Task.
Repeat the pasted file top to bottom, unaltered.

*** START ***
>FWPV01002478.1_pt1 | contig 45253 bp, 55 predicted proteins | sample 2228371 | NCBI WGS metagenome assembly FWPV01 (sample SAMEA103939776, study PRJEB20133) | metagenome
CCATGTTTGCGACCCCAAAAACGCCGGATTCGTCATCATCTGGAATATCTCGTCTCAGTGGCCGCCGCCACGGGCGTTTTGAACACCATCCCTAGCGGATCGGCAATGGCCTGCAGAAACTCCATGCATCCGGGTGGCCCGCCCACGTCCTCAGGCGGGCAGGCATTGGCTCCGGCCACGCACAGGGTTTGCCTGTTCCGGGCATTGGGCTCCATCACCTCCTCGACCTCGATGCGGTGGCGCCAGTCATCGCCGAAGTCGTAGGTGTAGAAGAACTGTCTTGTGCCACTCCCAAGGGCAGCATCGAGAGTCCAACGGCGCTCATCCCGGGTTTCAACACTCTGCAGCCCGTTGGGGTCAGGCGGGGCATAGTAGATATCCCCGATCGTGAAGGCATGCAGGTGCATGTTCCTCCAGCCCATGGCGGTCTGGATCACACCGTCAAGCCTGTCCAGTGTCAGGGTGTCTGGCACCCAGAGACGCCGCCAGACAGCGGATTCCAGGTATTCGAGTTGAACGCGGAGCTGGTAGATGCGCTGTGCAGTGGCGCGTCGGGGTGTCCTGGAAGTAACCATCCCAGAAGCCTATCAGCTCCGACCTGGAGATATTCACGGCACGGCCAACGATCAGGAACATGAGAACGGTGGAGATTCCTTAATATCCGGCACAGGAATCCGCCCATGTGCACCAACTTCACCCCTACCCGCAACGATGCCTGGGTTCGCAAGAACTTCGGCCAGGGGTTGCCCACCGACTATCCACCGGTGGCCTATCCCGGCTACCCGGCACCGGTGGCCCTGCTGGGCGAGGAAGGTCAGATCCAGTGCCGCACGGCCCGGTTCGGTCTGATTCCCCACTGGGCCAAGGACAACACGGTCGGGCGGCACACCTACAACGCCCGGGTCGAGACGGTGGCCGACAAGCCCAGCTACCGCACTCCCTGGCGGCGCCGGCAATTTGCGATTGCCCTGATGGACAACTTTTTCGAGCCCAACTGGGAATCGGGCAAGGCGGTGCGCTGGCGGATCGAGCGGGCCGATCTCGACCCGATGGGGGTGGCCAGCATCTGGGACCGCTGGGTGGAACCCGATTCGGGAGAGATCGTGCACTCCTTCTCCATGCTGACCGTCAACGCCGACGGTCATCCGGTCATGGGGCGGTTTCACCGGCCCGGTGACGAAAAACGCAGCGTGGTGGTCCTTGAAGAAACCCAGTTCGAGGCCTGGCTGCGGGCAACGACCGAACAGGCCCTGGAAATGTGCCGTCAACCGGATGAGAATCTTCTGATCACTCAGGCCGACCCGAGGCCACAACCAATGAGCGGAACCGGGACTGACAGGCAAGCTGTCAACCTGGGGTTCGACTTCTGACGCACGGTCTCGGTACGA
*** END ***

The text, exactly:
>FWPV01002478.1_pt1 | contig 45253 bp, 55 predicted proteins | sample 2228371 | NCBI WGS metagenome assembly FWPV01 (sample SAMEA103939776, study PRJEB20133) | metagenome
CCATGTTTGCGACCCCAAAAACGCCGGATTCGTCATCATCTGGAATATCTCGTCTCAGTGGCCGCCGCCACGGGCGTTTTGAACACCATCCCTAGCGGATCGGCAATGGCCTGCAGAAACTCCATGCATCCGGGTGGCCCGCCCACGTCCTCAGGCGGGCAGGCATTGGCTCCGGCCACGCACAGGGTTTGCCTGTTCCGGGCATTGGGCTCCATCACCTCCTCGACCTCGATGCGGTGGCGCCAGTCATCGCCGAAGTCGTAGGTGTAGAAGAACTGTCTTGTGCCACTCCCAAGGGCAGCATCGAGAGTCCAACGGCGCTCATCCCGGGTTTCAACACTCTGCAGCCCGTTGGGGTCAGGCGGGGCATAGTAGATATCCCCGATCGTGAAGGCATGCAGGTGCATGTTCCTCCAGCCCATGGCGGTCTGGATCACACCGTCAAGCCTGTCCAGTGTCAGGGTGTCTGGCACCCAGAGACGCCGCCAGACAGCGGATTCCAGGTATTCGAGTTGAACGCGGAGCTGGTAGATGCGCTGTGCAGTGGCGCGTCGGGGTGTCCTGGAAGTAACCATCCCAGAAGCCTATCAGCTCCGACCTGGAGATATTCACGGCACGGCCAACGATCAGGAACATGAGAACGGTGGAGATTCCTTAATATCCGGCACAGGAATCCGCCCATGTGCACCAACTTCACCCCTACCCGCAACGATGCCTGGGTTCGCAAGAACTTCGGCCAGGGGTTGCCCACCGACTATCCACCGGTGGCCTATCCCGGCTACCCGGCACCGGTGGCCCTGCTGGGCGAGGAAGGTCAGATCCAGTGCCGCACGGCCCGGTTCGGTCTGATTCCCCACTGGGCCAAGGACAACACGGTCGGGCGGCACACCTACAACGCCCGGGTCGAGACGGTGGCCGACAAGCCCAGCTACCGCACTCCCTGGCGGCGCCGGCAATTTGCGATTGCCCTGATGGACAACTTTTTCGAGCCCAACTGGGAATCGGGCAAGGCGGTGCGCTGGCGGATCGAGCGGGCCGATCTCGACCCGATGGGGGTGGCCAGCATCTGGGACCGCTGGGTGGAACCCGATTCGGGAGAGATCGTGCACTCCTTCTCCATGCTGACCGTCAACGCCGACGGTCATCCGGTCATGGGGCGGTTTCACCGGCCCGGTGACGAAAAACGCAGCGTGGTGGTCCTTGAAGAAACCCAGTTCGAGGCCTGGCTGCGGGCAACGACCGAACAGGCCCTGGAAATGTGCCGTCAACCGGATGAGAATCTTCTGATCACTCAGGCCGACCCGAGGCCACAACCAATGAGCGGAACCGGGACTGACAGGCAAGCTGTCAACCTGGGGTTCGACTTCTGACGCACGGTCTCGGTACGA